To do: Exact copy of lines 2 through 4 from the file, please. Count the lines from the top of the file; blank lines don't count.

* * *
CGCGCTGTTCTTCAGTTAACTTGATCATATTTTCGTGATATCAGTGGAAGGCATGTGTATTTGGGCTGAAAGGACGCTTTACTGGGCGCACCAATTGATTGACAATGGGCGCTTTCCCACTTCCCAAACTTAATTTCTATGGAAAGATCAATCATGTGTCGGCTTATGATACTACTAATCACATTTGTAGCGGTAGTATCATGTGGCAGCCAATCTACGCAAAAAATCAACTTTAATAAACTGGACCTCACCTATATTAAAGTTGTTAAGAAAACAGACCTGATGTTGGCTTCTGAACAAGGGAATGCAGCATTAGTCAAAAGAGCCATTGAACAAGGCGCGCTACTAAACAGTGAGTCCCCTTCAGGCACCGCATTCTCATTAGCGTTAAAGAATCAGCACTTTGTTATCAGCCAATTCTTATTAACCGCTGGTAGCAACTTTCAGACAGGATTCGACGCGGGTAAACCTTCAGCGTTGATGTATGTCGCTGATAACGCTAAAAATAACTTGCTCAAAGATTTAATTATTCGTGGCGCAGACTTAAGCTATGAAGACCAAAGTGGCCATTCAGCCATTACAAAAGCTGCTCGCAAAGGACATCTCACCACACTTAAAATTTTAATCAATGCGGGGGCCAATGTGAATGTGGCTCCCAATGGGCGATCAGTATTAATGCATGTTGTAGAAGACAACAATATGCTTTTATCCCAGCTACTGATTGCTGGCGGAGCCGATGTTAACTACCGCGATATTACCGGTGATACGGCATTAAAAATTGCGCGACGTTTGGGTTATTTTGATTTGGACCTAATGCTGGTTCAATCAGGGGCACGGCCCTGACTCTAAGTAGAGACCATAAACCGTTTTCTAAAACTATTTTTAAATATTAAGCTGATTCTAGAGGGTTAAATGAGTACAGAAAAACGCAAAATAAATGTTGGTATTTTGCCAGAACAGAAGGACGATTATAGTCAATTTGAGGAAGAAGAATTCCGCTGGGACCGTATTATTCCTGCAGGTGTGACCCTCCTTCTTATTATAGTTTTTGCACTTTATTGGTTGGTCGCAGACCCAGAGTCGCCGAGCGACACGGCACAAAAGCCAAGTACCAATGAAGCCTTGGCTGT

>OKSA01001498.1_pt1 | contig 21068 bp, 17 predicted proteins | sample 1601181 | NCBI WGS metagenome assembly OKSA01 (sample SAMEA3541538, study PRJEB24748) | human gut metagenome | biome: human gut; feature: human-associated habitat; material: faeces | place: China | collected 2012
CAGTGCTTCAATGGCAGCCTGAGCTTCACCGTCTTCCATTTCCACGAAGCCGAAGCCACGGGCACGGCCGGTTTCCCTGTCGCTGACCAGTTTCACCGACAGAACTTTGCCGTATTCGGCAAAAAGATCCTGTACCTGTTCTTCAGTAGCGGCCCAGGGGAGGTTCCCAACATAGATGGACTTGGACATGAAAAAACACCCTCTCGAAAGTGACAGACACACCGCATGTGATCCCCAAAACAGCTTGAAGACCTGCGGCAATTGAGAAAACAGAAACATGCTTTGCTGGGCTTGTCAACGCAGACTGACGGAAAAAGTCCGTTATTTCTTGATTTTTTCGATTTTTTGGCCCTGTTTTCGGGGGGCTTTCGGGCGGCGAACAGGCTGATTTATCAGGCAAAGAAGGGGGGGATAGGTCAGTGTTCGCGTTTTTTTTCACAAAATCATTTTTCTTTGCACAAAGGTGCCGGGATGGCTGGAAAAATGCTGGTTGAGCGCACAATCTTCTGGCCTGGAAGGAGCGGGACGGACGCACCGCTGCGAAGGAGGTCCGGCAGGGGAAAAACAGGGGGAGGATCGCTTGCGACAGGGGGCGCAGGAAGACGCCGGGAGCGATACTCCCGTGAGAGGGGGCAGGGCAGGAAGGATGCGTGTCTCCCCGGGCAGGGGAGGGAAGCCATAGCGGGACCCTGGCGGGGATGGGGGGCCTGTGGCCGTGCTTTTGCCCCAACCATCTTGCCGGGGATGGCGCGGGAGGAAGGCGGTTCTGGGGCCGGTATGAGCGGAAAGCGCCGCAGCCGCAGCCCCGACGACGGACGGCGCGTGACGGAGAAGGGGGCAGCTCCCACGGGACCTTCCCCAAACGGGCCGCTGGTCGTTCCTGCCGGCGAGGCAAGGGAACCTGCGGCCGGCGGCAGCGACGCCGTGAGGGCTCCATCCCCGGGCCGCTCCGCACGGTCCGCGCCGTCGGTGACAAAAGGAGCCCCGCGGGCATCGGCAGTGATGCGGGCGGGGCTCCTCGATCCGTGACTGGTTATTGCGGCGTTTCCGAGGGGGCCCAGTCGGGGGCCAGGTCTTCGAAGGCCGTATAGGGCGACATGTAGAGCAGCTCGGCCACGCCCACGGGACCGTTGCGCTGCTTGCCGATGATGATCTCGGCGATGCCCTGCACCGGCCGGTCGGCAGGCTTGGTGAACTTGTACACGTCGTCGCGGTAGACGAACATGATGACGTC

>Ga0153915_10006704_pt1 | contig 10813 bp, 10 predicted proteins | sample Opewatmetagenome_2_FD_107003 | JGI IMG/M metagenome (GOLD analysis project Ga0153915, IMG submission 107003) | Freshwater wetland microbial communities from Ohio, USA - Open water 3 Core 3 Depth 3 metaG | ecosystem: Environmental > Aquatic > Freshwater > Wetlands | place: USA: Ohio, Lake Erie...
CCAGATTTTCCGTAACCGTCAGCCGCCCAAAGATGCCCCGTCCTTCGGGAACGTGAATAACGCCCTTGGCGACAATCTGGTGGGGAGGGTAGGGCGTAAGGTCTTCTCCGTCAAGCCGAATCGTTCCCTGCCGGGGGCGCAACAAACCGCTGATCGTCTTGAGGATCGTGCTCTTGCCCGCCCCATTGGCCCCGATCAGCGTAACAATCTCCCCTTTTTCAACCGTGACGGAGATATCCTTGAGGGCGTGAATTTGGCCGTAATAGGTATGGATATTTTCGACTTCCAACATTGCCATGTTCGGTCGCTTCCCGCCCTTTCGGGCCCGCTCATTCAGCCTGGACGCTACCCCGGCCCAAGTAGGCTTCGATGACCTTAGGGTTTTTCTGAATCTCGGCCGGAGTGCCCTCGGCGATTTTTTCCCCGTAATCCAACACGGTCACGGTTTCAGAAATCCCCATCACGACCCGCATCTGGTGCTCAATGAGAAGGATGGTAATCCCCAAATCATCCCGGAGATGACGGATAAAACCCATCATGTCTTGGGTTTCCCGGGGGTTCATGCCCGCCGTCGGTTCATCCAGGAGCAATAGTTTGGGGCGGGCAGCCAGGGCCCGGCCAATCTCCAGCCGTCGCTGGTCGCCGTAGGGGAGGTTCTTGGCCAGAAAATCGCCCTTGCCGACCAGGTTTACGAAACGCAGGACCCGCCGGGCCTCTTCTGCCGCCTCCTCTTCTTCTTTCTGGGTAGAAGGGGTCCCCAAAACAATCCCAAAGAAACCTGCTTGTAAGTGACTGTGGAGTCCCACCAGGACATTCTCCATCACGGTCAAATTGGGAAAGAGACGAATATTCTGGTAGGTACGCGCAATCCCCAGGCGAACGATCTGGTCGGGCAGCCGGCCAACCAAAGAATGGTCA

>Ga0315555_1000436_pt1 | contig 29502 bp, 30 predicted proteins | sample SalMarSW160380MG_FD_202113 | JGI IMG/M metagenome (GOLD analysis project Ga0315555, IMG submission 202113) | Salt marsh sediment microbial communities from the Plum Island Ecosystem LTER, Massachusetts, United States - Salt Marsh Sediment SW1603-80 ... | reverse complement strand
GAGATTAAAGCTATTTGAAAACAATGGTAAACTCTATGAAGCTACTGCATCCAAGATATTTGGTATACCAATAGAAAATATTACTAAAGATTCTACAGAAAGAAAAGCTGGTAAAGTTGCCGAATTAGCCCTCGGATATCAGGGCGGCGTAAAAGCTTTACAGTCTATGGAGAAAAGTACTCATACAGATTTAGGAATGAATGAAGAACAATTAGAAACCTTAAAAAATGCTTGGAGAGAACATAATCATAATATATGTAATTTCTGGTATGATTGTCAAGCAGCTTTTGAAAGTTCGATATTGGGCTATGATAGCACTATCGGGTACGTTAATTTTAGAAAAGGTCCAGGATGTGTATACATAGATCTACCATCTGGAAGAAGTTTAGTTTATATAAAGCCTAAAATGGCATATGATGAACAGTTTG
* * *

>OKSA01001498.1_pt1 | contig 21068 bp, 17 predicted proteins | sample 1601181 | NCBI WGS metagenome assembly OKSA01 (sample SAMEA3541538, study PRJEB24748) | human gut metagenome | biome: human gut; feature: human-associated habitat; material: faeces | place: China | collected 2012
CAGTGCTTCAATGGCAGCCTGAGCTTCACCGTCTTCCATTTCCACGAAGCCGAAGCCACGGGCACGGCCGGTTTCCCTGTCGCTGACCAGTTTCACCGACAGAACTTTGCCGTATTCGGCAAAAAGATCCTGTACCTGTTCTTCAGTAGCGGCCCAGGGGAGGTTCCCAACATAGATGGACTTGGACATGAAAAAACACCCTCTCGAAAGTGACAGACACACCGCATGTGATCCCCAAAACAGCTTGAAGACCTGCGGCAATTGAGAAAACAGAAACATGCTTTGCTGGGCTTGTCAACGCAGACTGACGGAAAAAGTCCGTTATTTCTTGATTTTTTCGATTTTTTGGCCCTGTTTTCGGGGGGCTTTCGGGCGGCGAACAGGCTGATTTATCAGGCAAAGAAGGGGGGGATAGGTCAGTGTTCGCGTTTTTTTTCACAAAATCATTTTTCTTTGCACAAAGGTGCCGGGATGGCTGGAAAAATGCTGGTTGAGCGCACAATCTTCTGGCCTGGAAGGAGCGGGACGGACGCACCGCTGCGAAGGAGGTCCGGCAGGGGAAAAACAGGGGGAGGATCGCTTGCGACAGGGGGCGCAGGAAGACGCCGGGAGCGATACTCCCGTGAGAGGGGGCAGGGCAGGAAGGATGCGTGTCTCCCCGGGCAGGGGAGGGAAGCCATAGCGGGACCCTGGCGGGGATGGGGGGCCTGTGGCCGTGCTTTTGCCCCAACCATCTTGCCGGGGATGGCGCGGGAGGAAGGCGGTTCTGGGGCCGGTATGAGCGGAAAGCGCCGCAGCCGCAGCCCCGACGACGGACGGCGCGTGACGGAGAAGGGGGCAGCTCCCACGGGACCTTCCCCAAACGGGCCGCTGGTCGTTCCTGCCGGCGAGGCAAGGGAACCTGCGGCCGGCGGCAGCGACGCCGTGAGGGCTCCATCCCCGGGCCGCTCCGCACGGTCCGCGCCGTCGGTGACAAAAGGAGCCCCGCGGGCATCGGCAGTGATGCGGGCGGGGCTCCTCGATCCGTGACTGGTTATTGCGGCGTTTCCGAGGGGGCCCAGTCGGGGGCCAGGTCTTCGAAGGCCGTATAGGGCGACATGTAGAGCAGCTCGGCCACGCCCACGGGACCGTTGCGCTGCTTGCCGATGATGATCTCGGCGATGCCCTGCACCGGCCGGTCGGCAGGCTTGGTGAACTTGTACACGTCGTCGCGGTAGACGAACATGATGACGTC

>Ga0153915_10006704_pt1 | contig 10813 bp, 10 predicted proteins | sample Opewatmetagenome_2_FD_107003 | JGI IMG/M metagenome (GOLD analysis project Ga0153915, IMG submission 107003) | Freshwater wetland microbial communities from Ohio, USA - Open water 3 Core 3 Depth 3 metaG | ecosystem: Environmental > Aquatic > Freshwater > Wetlands | place: USA: Ohio, Lake Erie...